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Here is a quick round-up of this week’s technology headlines and related stories you may have missed:
- The U.S. Federal Court of Appeals for the Second Circuit heard oral arguments in the Microsoft-Ireland data case on Wednesday. Microsoft argued that the court should block a warrant approved by lower courts that compel the software giant to turn over e-mails stored on an Irish server. The U.S. Department of Justice is seeking the e-mails to investigate a drug case. Microsoft’s lawyers argued that acceding to the U.S. government’s request would open the door for other countries to use their companies to obtain Americans’ personal data. Government lawyers countered that the location of the data was largely irrelevant and U.S. law could compel the disclosure of data that Microsoft controlled. One of the judges on the three-panel court lamented that Congress should have done it’s job and clarified the 1980s-era statute that is at issue in the case. Jennifer Daskal over at Just Security argues that whatever the court decides, there are no good outcomes. Orin Kerr thinks that the case is overhyped and that there are two simple fixes: Microsoft could change its legal structure and Congress could pass the LEADS Act. Finally, Andrew Woods at Lawfare argues that the sky won’t come crashing down if Microsoft loses.
- The New York Times reports that the Department of Justice obtained a court order compelling Apple to turn over communications that took place over iMessage between two suspects. According to the Times, Apple argued it couldn’t comply with the order given that the messages the government sought were encrypted. If true--Apple denied to confirm the account--it would represent one of the few public cases that exemplify law enforcement’s concerns about going dark. In a somewhat related Apple development, Russian newspaper Kommersant reports that the Cupertino company has agreed to store iCloud data in Russia for Russian users to comply with a Russian data localization law that came into force last week.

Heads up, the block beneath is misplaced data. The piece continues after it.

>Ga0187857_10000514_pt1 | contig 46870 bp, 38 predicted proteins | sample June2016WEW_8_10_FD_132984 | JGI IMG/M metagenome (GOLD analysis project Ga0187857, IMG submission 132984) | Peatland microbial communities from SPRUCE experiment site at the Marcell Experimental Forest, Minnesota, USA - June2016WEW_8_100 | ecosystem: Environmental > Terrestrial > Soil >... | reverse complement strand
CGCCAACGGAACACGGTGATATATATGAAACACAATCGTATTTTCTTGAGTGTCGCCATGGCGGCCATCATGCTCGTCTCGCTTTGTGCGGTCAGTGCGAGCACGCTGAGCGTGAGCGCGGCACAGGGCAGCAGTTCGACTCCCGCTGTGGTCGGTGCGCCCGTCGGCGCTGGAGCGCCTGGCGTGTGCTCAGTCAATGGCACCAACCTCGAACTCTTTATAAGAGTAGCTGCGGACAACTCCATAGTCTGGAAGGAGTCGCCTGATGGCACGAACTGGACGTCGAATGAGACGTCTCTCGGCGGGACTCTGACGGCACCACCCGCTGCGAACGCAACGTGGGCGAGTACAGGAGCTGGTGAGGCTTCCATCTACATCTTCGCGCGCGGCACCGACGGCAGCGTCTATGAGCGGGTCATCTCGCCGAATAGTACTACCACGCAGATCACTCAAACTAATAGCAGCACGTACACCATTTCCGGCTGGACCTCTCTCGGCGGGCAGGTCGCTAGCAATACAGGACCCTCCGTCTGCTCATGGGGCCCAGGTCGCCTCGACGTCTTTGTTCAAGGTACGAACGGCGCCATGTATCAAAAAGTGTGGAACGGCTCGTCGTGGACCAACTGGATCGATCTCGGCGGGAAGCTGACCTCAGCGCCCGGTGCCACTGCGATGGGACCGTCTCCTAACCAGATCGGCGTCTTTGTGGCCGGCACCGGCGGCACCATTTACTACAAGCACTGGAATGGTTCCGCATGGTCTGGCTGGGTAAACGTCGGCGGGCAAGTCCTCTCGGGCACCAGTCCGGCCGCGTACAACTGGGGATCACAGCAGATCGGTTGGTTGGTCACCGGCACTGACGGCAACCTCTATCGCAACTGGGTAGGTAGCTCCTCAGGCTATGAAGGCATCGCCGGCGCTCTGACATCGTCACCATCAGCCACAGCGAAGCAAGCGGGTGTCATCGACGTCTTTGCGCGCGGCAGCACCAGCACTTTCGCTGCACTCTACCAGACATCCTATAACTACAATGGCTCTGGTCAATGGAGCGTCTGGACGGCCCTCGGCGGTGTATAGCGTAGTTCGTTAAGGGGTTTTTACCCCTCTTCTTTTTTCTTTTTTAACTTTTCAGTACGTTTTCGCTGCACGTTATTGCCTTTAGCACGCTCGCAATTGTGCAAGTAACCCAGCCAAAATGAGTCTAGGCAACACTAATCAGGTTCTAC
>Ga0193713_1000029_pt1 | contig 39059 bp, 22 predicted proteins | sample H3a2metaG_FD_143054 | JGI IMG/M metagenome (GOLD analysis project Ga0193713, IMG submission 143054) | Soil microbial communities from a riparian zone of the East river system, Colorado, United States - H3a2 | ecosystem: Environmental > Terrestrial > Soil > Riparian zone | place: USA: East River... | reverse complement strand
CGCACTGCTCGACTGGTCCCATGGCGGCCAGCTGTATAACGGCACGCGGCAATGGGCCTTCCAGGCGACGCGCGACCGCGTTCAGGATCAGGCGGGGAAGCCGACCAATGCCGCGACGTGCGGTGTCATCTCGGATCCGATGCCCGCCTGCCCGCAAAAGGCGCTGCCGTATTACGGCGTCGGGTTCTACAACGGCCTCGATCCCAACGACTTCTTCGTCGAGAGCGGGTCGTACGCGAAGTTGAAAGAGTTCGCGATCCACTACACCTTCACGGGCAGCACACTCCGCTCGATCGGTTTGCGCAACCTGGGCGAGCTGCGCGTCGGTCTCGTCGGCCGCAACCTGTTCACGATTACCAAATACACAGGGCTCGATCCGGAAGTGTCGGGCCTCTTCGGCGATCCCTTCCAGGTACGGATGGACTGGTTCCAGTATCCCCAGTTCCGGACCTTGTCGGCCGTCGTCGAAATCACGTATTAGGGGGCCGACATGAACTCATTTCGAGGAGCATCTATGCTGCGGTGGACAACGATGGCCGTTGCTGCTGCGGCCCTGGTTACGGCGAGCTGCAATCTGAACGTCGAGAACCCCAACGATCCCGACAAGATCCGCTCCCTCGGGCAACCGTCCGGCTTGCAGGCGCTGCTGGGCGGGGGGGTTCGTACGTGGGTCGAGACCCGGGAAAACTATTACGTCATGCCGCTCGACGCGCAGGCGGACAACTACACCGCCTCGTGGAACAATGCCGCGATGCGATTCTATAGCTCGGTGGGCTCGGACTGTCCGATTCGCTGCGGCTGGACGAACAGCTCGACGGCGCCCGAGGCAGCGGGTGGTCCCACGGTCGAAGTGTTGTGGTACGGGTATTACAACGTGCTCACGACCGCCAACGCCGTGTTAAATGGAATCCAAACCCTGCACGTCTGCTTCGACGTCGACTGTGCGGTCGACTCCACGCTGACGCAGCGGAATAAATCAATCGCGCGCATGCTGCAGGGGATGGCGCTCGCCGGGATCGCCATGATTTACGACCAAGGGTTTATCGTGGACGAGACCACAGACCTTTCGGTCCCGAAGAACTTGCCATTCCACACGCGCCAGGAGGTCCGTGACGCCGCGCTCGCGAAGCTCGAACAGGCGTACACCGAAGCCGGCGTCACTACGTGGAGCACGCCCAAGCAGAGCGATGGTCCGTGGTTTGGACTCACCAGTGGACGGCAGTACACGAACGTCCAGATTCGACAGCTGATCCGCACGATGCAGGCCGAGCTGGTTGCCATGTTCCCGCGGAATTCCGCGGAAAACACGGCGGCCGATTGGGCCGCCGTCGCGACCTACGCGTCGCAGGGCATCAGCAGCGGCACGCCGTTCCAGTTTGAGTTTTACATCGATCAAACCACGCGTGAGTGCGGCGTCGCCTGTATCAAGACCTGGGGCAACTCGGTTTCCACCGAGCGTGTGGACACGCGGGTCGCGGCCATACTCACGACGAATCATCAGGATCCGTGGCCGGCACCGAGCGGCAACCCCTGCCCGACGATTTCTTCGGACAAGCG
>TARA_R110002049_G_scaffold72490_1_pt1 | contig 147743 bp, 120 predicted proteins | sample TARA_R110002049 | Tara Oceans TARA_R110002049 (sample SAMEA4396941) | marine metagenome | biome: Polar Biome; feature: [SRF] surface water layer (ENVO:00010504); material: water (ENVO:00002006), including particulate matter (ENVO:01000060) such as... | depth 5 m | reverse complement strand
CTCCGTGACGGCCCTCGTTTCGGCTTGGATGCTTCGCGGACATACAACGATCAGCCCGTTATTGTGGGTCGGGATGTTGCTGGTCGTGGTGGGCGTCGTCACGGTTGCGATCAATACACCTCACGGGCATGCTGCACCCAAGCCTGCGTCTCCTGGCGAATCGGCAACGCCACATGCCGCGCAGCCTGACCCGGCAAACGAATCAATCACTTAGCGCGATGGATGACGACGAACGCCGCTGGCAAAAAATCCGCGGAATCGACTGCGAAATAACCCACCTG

- If you’ve ever wanted to know how the U.S. government decides which computer security vulnerabilities it will disclose to vendors and which it will keep for offensive purposes, here’s a peek into the process. Following a freedom of information act request, the EFF obtained a heavily redacted copy of the Obama administration’s vulnerabilities equities policy and process that outlines which vulnerabilities it will stockpile and which it will disclose.
- Security pioneer and McAfee Security founder John McAfee announced Tuesday that he intends to run for president as a member of the “Cyber Party.” McAfee said the perceived technological illiteracy of current elected officials compelled him to throw his hat in the ring. In a video introducing his campaign, the self-described “eccentric millionaire” struck a libertarian tone, criticizing government intrusion in citizens’ lives and quoting from the Declaration of Independence. As TechCrunch points out, McAfee is “fresh off a DUI and gun possession arrest” (although those might be the most straightforward incidents McAfee’s been involved in the past few years). His bid is a long shot, to say the least. His concerns about government surveillance mirror those of Rand Paul, and he’s been struggling to gain traction with the Republican base despite having more name recognition.